The Demise of the English Language

Sam Chapman

Let me preface by acknowledging that I idealize the past; it’s fallacious to assume that bygone days saw the meanest peasants talking like Shakespearean dukes. That said, I believe social media is hastening the demise of artful language.

Language is the glue that holds society together––body language and tone of voice have their place, but communicating anything complex without words is impossible. We rely so heavily on our language that to treat it as utilitarian is akin to issuing an edict requiring buildings to look identical. It’s no way to live.

We must speak clearly and playfully, for that makes us human; we must write from our hearts and minds, for that makes us individuals. Social media encourages the opposite: take a thought, omit consideration of syntax, then add contrived memes and colloquialisms to castrate nuance and compress words into an unnecessary character limit.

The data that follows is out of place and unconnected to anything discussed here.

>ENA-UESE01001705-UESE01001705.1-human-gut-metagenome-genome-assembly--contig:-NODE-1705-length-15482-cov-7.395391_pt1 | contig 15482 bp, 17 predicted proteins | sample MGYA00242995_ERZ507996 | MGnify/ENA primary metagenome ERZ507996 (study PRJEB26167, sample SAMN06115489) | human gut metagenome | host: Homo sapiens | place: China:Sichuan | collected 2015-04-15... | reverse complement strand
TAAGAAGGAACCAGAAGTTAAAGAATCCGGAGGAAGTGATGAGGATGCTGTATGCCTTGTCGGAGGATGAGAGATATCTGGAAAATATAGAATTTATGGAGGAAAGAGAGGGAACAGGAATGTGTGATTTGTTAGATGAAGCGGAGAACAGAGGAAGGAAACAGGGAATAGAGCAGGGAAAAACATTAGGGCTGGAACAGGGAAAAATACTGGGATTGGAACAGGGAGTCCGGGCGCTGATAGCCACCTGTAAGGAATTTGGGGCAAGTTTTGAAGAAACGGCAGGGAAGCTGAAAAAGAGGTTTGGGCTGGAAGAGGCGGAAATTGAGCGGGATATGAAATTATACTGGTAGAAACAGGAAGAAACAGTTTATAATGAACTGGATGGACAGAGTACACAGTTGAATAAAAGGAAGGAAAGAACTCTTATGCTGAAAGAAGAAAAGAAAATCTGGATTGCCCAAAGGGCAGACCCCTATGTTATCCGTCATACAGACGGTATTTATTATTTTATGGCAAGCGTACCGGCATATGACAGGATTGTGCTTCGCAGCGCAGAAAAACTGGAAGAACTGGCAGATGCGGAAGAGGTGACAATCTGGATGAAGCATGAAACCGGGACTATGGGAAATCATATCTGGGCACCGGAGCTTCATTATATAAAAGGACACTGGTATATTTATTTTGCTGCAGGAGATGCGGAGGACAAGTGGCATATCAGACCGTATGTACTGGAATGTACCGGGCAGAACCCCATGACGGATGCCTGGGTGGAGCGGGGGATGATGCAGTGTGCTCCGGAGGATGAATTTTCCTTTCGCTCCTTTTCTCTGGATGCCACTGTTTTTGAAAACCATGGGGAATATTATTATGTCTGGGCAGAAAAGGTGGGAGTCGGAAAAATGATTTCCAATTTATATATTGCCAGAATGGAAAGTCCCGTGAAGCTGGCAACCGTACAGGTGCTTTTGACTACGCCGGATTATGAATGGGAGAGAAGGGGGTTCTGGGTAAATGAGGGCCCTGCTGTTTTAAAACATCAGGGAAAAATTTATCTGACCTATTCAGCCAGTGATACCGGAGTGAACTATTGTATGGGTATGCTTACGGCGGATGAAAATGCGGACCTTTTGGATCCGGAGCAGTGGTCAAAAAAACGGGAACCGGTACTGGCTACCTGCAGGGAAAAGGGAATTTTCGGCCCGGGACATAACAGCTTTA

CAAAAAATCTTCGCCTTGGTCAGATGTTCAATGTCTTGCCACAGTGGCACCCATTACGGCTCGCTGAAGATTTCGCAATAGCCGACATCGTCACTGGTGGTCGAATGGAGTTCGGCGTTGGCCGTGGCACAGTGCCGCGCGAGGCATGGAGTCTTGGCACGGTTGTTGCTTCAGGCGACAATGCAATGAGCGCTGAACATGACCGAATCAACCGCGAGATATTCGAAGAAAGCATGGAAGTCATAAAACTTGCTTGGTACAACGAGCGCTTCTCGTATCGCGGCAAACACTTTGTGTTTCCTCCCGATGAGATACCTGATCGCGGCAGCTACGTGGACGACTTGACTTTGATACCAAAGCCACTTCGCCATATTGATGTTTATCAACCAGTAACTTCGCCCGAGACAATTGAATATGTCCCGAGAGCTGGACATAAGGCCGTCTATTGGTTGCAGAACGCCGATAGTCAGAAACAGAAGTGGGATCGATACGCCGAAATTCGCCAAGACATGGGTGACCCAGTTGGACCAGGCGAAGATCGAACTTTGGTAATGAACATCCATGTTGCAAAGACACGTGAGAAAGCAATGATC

The language of Facebook, Twitter, and their ilk is digestible, bland and uniform, and has a nasty habit of seeping into real life. I’d like to subvert the problem by staying offline, but that no longer seems to be an option. Leaving aside the fact that I’ll apparently wind up destitute without LinkedIn, one can’t seem to do anything these days without social media poking its nose in. If you want to overthrow a dictator, you’d better make an event for his ouster––and don’t expect the rhetoric that accompanied revolutions of old.

I’m no reactionary; I’m willing to accept that social media is going to be the backbone of life from now on. But as long as we’re stuck with it, let’s have some fun, and introduce real language to a new platform. I challenge everybody who reads this to post a paragraph as their next Facebook status. It’s not hard, and who knows––maybe we’ll start a revolution.